Tip #4: Establish Teacher Support Guidelines. This tip is designed to limit the teacher’s input and allow the students time to grapple with the project. So, first off–establish a signal for when groups need help. Often, teachers walk around and interject into group discussion and planning…but sometimes, an interjection intended to support group work is an interruption to the natural process of group processes. Here’s an idea…provide each group with a set of three cups: red, yellow, and green. When the group is humming along, the green cup is on top; when the group is in real need for teacher support, the red cup comes to the top; when the group needs affirmation or or has a question that is not immediate, the yellow cup takes the predominate position. And…when the teacher stops to support, have a time-limit and don’t become part of the group. How much time is necessary…tops, three minutes. The group should have the question well-framed (see Tip #To keep time under control, use an egg timer or a clicker that unobtrusively starts a timer on the SmartBoard.
Tip #5: Foster Student Questioning. Before beginning student collaboration, ensure collaborators know and value the act of questioning–clarifying questions, probing questions, wondering questions, evaluating questions. Sometimes, I ask the students to generate at least one question of each type to share with the class at the end of the day. And as the teacher, only speak to one person in the group as the questioner. I suggest the stack of cups be placed in front of the group’s groups questioner so the person the teacher is speaking to is clearly identified and unchanging. Instead of stopping at group and being inundated with questions from each person, appoint or have the group indicate who is the questioner that day. Before you make your stop at the red cup, members of the group should have helped frame a question that gets to the issues they seek to resolve.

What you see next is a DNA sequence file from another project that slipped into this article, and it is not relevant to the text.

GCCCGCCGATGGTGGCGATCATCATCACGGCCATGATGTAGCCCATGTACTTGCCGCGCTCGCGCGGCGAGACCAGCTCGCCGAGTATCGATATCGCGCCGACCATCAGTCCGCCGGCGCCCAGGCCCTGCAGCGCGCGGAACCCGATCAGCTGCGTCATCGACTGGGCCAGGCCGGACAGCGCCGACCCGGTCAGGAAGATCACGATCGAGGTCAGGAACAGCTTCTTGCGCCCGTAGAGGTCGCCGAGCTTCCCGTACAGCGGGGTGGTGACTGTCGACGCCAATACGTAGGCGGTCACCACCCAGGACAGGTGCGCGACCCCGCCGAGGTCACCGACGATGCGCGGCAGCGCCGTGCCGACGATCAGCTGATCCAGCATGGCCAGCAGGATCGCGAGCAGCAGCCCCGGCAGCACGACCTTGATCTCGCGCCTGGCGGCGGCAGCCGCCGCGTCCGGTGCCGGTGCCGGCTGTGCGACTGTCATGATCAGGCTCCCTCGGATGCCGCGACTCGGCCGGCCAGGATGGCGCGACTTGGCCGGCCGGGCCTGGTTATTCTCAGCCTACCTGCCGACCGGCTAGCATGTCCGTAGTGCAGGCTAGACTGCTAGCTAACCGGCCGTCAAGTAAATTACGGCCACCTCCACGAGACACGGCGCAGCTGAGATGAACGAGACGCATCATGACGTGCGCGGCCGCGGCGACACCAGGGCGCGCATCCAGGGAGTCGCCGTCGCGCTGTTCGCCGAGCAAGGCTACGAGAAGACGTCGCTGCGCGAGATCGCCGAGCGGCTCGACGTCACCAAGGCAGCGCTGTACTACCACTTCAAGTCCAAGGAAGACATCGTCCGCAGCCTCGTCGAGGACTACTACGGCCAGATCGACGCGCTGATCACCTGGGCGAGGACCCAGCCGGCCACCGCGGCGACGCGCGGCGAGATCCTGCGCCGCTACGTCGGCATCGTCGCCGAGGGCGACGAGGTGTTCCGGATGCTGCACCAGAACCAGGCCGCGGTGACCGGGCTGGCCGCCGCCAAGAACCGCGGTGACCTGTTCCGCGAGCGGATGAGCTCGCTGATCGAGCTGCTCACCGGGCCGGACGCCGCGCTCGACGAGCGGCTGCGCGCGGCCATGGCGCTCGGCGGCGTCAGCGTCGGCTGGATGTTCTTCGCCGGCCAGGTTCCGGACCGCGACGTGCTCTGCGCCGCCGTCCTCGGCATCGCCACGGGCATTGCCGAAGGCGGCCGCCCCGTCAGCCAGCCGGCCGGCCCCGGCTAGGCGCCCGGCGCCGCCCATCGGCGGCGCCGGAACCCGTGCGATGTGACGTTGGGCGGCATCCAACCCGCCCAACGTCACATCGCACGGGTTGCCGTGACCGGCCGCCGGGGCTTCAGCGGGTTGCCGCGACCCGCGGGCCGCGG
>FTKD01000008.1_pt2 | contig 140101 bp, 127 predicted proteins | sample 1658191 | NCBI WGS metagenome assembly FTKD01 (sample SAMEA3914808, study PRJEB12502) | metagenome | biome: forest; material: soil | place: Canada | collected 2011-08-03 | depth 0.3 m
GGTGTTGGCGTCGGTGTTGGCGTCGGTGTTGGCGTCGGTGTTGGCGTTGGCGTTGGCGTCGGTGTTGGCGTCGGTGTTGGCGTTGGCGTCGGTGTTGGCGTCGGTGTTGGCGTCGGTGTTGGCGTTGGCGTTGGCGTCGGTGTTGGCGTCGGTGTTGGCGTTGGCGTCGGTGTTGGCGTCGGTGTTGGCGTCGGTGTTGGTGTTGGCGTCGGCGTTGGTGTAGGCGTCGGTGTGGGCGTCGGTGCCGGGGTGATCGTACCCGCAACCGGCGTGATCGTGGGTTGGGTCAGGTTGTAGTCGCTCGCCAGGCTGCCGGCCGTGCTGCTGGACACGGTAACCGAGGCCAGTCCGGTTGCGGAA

Student collaboration on products and projects worthy of classroom time should be thoughtful investigations led by students and not managed by teachers. Collaboration should involve divergent thoughts and vigorous discussions that result in a shared convergence of understanding, even if the result is not what the teacher had planned. If we stay out of our students’ ways, we learn more about what they think and what they think about!Share Online